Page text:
Skip to main content
Election 2020

Leading Md. Republicans Largely Align With Trump on Election Outcome

House Minority Whip Kathy Szeliga (D-Baltimore County) at a news conference. Photo by Danielle E. Gaines.

As President Trump refuses to concede the White House election to former vice president Joe Biden, despite major news outlets calling the election for the Democrat on Saturday, Maryland Republicans — with the notable exceptions of Gov. Lawrence J. Hogan Jr. (R) and Lt. Gov. Boyd K. Rutherford (R) — are falling in line.

Most are staying silent on the election outcome, or expressing support for Trump’s statements that the election was marred by widespread fraud, or at least suggesting the race shouldn’t be called until the president has exhausted all of his legal challenges.

Maryland Matters attempted on Monday and Tuesday to reach the four leading Republicans in the General Assembly and potential GOP candidates for governor to discuss the election results. Only one responded.

“I think everyone should take a deep breath,” House Minority Leader Nicholaus R. Kipke (R-Anne Arundel) wrote in an email. “The President has the right to challenge the results and there is a legal process for that. At the same time Senator Biden has the right to think he has won. In due time we all will know who won and I encourage everyone to be respectful of people on both sides.”

“If Biden wins, I’m going to pray that he does a good job as President and leads as a centrist and not allow the far left to dominate his policies,” Kipke continued. “I don’t know if there was election fraud but if there was it should be investigated. All legal votes must be counted.”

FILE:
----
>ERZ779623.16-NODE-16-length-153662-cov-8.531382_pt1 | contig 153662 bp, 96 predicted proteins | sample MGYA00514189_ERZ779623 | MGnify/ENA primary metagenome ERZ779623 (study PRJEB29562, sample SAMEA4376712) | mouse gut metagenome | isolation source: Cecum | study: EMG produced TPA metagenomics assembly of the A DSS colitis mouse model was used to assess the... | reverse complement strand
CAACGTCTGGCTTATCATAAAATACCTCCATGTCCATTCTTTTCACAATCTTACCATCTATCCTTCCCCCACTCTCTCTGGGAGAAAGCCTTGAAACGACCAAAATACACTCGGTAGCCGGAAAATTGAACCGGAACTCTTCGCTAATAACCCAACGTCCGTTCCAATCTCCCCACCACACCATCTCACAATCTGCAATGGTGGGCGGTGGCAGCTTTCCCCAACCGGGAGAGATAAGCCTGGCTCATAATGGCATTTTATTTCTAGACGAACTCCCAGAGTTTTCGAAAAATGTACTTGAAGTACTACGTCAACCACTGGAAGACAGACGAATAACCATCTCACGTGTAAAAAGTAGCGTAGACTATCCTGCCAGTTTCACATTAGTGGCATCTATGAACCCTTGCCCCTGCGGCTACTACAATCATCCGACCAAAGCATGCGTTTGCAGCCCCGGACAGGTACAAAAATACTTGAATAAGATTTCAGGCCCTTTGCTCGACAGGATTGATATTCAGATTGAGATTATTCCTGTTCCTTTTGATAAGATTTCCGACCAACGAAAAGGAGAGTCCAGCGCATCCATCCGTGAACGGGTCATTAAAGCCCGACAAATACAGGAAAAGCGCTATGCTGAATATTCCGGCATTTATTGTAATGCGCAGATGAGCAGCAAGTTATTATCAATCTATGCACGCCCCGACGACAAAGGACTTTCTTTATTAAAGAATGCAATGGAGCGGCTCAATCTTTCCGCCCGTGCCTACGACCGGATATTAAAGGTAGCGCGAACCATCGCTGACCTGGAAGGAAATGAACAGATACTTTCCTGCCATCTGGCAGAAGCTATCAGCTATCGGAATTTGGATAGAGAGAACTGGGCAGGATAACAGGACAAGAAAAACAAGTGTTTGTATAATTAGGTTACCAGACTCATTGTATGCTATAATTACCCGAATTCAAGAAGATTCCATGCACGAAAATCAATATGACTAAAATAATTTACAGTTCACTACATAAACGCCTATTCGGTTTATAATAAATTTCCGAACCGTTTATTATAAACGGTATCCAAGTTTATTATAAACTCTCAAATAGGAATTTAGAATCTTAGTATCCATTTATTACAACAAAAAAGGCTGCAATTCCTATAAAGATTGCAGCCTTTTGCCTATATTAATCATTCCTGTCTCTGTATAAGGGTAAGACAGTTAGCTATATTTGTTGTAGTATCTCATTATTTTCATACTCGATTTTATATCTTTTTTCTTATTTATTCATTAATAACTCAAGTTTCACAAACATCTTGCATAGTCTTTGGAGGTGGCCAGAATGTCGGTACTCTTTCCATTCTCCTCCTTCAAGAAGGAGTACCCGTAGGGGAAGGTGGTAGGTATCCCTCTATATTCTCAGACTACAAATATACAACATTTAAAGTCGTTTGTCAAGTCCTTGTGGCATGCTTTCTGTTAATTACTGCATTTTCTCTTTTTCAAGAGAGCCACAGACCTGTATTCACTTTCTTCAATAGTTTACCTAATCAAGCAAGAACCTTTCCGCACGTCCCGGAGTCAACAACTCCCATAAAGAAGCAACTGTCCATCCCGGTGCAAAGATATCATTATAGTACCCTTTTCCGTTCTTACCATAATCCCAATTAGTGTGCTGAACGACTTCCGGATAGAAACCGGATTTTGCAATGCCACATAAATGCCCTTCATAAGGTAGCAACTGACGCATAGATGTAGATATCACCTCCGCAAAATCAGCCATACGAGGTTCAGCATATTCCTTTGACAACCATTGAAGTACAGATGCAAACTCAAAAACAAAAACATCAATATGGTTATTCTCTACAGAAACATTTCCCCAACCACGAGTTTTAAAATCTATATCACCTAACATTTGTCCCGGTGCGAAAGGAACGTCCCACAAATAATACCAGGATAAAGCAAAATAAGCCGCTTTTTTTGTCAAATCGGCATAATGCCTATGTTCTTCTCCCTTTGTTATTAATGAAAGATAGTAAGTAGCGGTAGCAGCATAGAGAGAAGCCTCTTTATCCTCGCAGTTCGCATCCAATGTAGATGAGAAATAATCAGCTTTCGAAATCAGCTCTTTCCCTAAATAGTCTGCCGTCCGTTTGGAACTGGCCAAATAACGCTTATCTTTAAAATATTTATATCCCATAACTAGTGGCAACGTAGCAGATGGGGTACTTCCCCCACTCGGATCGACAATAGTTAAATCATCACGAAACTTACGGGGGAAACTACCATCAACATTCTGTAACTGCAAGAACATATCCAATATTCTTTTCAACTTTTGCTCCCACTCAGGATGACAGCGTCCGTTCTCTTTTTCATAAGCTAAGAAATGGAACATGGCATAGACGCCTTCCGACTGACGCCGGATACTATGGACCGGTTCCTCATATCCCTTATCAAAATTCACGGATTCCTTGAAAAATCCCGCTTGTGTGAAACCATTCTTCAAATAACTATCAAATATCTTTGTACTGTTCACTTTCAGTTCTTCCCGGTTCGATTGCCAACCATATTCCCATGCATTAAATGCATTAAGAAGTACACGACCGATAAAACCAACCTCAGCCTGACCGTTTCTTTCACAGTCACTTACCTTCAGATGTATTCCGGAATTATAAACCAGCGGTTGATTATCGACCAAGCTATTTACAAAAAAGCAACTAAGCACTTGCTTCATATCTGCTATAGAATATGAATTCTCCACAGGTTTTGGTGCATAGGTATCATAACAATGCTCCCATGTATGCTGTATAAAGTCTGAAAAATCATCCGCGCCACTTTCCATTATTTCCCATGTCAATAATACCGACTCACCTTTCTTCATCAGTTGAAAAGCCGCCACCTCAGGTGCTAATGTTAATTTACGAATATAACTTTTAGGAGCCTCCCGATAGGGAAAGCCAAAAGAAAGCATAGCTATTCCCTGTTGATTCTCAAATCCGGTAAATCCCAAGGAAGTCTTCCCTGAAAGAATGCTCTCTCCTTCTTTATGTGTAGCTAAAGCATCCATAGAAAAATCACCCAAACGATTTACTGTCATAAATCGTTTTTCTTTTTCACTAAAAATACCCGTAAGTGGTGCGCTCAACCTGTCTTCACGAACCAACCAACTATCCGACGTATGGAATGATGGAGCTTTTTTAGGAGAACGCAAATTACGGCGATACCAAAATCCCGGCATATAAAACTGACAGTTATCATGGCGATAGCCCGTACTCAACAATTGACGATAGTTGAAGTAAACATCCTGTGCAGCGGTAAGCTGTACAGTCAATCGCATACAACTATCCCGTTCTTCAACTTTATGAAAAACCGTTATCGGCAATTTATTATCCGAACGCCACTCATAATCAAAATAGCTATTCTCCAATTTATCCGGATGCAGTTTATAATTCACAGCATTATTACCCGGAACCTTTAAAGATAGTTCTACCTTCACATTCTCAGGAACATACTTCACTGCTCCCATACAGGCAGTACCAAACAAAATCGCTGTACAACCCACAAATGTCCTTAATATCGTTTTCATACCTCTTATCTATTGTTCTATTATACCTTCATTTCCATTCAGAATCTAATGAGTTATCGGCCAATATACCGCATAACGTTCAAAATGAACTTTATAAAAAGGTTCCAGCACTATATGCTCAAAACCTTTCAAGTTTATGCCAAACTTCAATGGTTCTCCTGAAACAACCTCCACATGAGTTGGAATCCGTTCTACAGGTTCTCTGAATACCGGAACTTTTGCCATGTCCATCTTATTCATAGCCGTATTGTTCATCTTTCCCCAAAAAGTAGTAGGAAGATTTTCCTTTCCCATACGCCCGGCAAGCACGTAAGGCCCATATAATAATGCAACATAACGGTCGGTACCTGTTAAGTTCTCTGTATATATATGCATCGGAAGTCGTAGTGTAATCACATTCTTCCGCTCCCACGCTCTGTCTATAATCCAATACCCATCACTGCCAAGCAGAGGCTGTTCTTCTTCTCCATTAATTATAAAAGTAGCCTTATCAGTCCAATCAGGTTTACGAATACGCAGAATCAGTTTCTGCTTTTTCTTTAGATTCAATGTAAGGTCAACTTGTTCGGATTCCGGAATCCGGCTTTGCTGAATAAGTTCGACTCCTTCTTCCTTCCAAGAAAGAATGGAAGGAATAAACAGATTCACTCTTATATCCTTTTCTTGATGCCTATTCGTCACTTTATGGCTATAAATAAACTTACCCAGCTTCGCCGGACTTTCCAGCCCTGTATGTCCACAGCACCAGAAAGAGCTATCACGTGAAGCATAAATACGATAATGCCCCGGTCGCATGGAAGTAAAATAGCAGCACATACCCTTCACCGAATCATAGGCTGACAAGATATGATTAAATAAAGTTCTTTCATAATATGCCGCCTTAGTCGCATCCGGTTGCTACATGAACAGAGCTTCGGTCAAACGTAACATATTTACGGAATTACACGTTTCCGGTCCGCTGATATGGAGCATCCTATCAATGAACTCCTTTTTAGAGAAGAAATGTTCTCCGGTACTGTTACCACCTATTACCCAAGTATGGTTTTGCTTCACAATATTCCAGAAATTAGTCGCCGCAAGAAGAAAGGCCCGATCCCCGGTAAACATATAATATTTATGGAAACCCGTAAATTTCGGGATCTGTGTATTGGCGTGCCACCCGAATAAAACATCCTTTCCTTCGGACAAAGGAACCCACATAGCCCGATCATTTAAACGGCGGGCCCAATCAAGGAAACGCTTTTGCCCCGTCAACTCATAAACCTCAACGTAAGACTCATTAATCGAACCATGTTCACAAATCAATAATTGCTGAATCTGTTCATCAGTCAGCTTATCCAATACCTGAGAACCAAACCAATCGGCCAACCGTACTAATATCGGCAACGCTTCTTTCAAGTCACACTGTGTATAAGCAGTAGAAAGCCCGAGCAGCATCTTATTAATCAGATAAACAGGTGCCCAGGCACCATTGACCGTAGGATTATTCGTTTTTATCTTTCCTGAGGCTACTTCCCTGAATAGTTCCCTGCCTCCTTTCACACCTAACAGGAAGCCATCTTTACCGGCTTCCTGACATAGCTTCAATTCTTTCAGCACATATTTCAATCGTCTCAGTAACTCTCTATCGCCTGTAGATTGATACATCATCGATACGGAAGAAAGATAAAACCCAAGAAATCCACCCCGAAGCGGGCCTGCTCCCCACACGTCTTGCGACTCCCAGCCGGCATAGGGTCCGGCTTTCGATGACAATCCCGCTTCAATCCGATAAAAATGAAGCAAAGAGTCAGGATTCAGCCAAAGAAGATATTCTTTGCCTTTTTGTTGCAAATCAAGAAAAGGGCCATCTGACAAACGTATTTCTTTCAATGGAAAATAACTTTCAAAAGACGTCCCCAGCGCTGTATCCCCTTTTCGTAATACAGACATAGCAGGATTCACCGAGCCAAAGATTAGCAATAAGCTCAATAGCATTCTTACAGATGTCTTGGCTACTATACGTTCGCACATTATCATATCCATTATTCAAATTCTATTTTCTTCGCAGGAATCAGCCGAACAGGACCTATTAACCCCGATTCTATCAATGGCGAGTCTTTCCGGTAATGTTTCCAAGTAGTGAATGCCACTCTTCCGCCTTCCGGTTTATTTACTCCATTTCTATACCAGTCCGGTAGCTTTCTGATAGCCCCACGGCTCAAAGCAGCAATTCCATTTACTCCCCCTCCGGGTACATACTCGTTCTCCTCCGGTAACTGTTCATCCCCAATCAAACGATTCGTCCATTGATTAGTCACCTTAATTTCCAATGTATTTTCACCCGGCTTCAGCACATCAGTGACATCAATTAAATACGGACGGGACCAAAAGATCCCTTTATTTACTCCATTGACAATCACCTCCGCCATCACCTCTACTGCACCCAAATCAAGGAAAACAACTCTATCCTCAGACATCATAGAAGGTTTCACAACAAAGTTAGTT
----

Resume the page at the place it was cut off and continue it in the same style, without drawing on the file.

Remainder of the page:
Senate Minority Leader Bryan W. Simonaire (R–Anne Arundel), Senate Minority Whip Michael Hough (R-Frederick) and House Minority Whip Kathy Szeliga (R–Baltimore County) did not respond to requests for comment.

On Tuesday, Szeliga tweeted a link to “Tucker Carlson Tonight,” the Fox News talk show.

“If after all the questions have been answered and it becomes clear that Joe Biden is the legitimate winner of the presidential election, we will accept that and will encourage others to accept it too,” Tucker said in this video.

“We need to find out exactly what happened in this election,” he continued.

“Excellent summary of how many of us are thinking-Tucker: We heard you. It’s hard to trust anything,” Szeliga tweeted with the video.

On Nov. 6, the day before the Associated Press declared Biden the presidential victor, Szeliga retweeted a post from U.S. House Minority Whip Steve Scalise (R-La.): “every single American citizen should be demanding all of this: transparency, count all legal votes, do not count any illegal votes, observation of ballot sorting and counting by both parties, election laws enforced as written. Republicans won’t quit fighting.”

“This should be nonpartisan,” Szeliga wrote in her retweet.

Two possible Republican candidates for governor in 2022 — Commerce Secretary Kelly M. Schulz and Harford County Executive Barry Glassman — also did not respond to requests for comment about Biden’s victory. Rutherford is another potential contender.